I have to agree there. A lot of the prog bands I enjoy, I haven’t really enjoyed their live show. I went to see Between the Buried and Me and they were just so po-faced and serious that I couldn’t enjoy it. I think I would have enjoyed staying at home and listening to their CDs just as much. It seems like prog has a lot of that as well – guys just bent over their instruments, not really paying attention to the crowd.
That’s one of those tropes that has snuck into prog metal over time as well – that everything has to be self-involved and conceptual and serious and dark and whatever, and that’s fine! It’s different strokes. If some people like to go and watch a show like the one you mentioned, where it’s all technicality and it’s all getting it exactly right, because they want to go and watch that level of musicianship, that’s fine. But we like to do both, because our music does have a level of technicality in it, but we still want people to be having a good time. I think it’s important not to take yourself too seriously. That might just be an Australian thing, I don’t know!

There’ll always be those tech-heads who just want to stand right in front of the guitarist and just watch him play as much as there are others who are more interested in having a good time. It seems to be a bit of a double-edged sword.
I don’t think Australians understand how cool they are. I didn’t realise that myself. I didn’t consider myself to be particularly ‘Australian’, and then you go over to Europe and you play shows and you find yourself on stage and no one seems to get the humour, or they find it a little charming. It’s very, very foreign to them to see someone lackadaisical and whimiscal on stage. Because all their front men in Europe are like “YEAH ALL RIGHT! ARE YOU HAVIN’ A GOOD TIME TONIGHT?” All that kind of stuff. It’s a bit weird. We show up on stage like we’re turning up at a barbecue – “G’day guys.” I think Australian audiences are the same thing. They don’t really know how cool they are. Some of us just like to get drunk, jump around, sing a long and have a great old time.

Overseas bands always seem to have a good time here as well, and I think that’s part of the reason why – because the crowds are so different. I think the culture is more or less the same, because it’s metal, but the way the audiences react to the music is very different. So apart from that – what is different about performing in Europe as opposed to performing in Australia?
It depends where you are really. We’ve found that Scandinavian audiences – in Gothenburg and Copenhagen and places like that – there’s a lot more stoicism from the audience. I like to call them chin-strokers. They’re there to have a good time and be entertained, but it’s not a two-way conversation like it is in Australia. Then of course you go into Hungary where we played a show in the belly of an old ship along the Danube in Budapest and there were a ton of people all going crazy and singing lyrics and having a great time. From country to country it’s different, but I think Australia does have a unique voice in terms of its appreciation of live music and I think that’s why a lot of bands love coming here.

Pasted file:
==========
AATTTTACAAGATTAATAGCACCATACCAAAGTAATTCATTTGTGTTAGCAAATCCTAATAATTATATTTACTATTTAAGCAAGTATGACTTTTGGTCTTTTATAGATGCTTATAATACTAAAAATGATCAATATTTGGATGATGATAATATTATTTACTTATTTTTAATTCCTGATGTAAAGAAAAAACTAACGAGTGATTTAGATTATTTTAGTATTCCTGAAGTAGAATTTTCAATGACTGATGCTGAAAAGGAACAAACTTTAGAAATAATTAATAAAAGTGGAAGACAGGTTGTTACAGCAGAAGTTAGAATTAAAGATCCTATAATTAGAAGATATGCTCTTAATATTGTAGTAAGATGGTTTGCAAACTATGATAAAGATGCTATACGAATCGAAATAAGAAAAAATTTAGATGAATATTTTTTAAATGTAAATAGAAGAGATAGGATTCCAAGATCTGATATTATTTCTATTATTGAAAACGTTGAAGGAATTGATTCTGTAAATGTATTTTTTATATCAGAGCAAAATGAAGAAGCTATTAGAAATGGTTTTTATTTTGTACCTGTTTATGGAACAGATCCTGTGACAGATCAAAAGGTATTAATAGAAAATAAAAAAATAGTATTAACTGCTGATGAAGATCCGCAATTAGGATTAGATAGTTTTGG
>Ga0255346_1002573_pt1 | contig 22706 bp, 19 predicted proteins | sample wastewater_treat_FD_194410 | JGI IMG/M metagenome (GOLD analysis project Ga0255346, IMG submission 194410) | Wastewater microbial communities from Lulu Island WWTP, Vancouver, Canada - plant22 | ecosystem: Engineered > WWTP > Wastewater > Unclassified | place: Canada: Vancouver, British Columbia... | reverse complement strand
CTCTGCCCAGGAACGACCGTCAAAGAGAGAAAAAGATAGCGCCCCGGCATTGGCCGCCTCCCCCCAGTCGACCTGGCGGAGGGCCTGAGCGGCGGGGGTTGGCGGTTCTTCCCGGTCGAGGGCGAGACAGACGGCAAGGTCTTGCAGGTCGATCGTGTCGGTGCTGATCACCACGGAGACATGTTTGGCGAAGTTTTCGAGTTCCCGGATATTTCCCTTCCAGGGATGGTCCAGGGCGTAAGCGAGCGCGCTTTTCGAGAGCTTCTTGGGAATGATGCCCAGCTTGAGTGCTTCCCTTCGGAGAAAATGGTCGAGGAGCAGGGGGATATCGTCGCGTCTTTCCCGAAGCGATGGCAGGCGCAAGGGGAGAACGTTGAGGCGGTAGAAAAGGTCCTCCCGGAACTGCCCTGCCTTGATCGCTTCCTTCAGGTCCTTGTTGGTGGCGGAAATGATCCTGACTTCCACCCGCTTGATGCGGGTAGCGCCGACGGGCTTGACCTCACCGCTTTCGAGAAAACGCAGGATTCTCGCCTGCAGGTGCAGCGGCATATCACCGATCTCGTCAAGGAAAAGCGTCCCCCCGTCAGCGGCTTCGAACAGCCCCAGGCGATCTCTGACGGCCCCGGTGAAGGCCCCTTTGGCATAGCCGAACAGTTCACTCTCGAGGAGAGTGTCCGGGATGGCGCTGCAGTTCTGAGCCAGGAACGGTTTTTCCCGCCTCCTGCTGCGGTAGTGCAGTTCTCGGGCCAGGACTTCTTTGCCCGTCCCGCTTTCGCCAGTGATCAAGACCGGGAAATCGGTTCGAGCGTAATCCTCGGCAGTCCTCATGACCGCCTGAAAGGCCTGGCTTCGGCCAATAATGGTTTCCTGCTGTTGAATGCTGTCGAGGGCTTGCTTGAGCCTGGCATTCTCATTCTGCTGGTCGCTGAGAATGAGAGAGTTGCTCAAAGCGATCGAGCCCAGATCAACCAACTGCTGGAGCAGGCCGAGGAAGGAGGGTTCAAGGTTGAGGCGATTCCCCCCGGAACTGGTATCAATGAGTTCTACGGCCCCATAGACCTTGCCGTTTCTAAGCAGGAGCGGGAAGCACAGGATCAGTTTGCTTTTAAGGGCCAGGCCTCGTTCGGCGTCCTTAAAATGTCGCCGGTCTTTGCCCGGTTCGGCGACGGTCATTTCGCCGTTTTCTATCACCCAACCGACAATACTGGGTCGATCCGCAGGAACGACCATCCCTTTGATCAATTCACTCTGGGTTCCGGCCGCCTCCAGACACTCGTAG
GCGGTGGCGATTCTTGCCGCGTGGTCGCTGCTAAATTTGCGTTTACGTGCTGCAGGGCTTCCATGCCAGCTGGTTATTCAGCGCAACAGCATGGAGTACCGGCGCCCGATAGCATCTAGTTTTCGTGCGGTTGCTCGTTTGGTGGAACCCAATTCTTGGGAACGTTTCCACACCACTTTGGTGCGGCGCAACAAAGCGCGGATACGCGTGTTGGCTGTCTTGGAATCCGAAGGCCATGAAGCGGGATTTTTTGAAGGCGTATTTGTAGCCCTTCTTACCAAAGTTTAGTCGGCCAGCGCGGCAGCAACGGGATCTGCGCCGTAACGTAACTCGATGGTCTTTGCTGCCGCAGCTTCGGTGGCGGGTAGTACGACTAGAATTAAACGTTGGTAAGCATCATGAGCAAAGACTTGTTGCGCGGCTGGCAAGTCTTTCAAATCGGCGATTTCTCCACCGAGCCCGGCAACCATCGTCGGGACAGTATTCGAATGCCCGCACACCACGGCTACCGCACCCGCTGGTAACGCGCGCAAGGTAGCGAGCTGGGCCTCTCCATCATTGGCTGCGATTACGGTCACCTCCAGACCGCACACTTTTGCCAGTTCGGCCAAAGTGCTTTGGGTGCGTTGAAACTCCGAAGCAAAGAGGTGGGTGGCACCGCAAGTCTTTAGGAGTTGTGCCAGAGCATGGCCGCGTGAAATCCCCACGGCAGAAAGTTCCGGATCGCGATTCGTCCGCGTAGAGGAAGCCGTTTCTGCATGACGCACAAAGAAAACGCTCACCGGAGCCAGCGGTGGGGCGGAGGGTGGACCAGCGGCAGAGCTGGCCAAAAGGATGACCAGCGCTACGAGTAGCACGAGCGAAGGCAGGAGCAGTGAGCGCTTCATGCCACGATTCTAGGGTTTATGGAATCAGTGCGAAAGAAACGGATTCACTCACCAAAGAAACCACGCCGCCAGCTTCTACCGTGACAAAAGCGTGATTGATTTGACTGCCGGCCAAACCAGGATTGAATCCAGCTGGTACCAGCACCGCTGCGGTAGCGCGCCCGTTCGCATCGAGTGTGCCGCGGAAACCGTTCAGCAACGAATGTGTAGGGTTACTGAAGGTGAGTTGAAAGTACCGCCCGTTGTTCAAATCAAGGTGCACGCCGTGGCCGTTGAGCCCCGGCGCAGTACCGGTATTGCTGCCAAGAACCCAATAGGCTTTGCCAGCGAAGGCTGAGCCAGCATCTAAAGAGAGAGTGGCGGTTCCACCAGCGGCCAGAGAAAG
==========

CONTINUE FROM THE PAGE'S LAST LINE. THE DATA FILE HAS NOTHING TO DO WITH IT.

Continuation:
You said before that you have no idea where you’re going next with the band. Does anyone have any ideas where they might take Caligula’s Horse next time?
We’re definitely going to get back into writing. After this tour of Australia, this is going to be a busy year for us, and not necessarily in terms of touring. While we’re writing new material and working on stuff, we want to be releasing stuff and letting people see the new Caligula’s Horse because that’s an important thing for us. But we’re also looking at ways to make sustainable the level of touring we do so we don’t end up burning out and dying like so many other bands are doing at the moment. So hopefully in 2017 we’ll be back, and touring internationally again. This will be a mostly creative year for us, this year.

Do you still have people asking you where the band name came from? Are there people who still say, I don’t know who Caligula is. Why is his horse so important?
I was surprised that most people didn’t know who Caligula was at all. It was a little bit hearbreaking for me! It was just one of things where it was a cute story, and it means something else now: Calilgula wanting to make his horse a consul, just to piss off the Senate… I can see that happening. I can see Cory Bernardi doing a little bit of a Caligula’s horse himself. He’s a fraud and a charlatan and he’s poisoning the well of Australia’s progressive future. And he’s a scumbag and I hope that he reads this, because he’s a prick. I’d love to see a horse sitting next to him as an equal in the Senate. So I understand why you’d want to fuck with the Senate. But it probably didn’t happen, so it’s just a cool story.

Catch Caligula’s Horse to tour with Chaos Divine in April:
7/4: Jive, Adelaide SA (+ For Millenia)
8/4: Ding Dong Lounge, Melbourne VIC (+ Enlight)
9/4: Amplifier Bar, Perth WA (+ Illyria)
14/4: The Pier, Port Macquarie NSW*
15/4: Oxford Art Factory, Sydney NSW (+ Glass Ocean)
16/4: The Basement, Canberra ACT (+ Tundrel)
17/4: Small Ballroom, Newcastle NSW
23/4: The Zoo, Brisbane QLD (+ Rise Overrun + The Stranger)

*Chaos Divine not appearing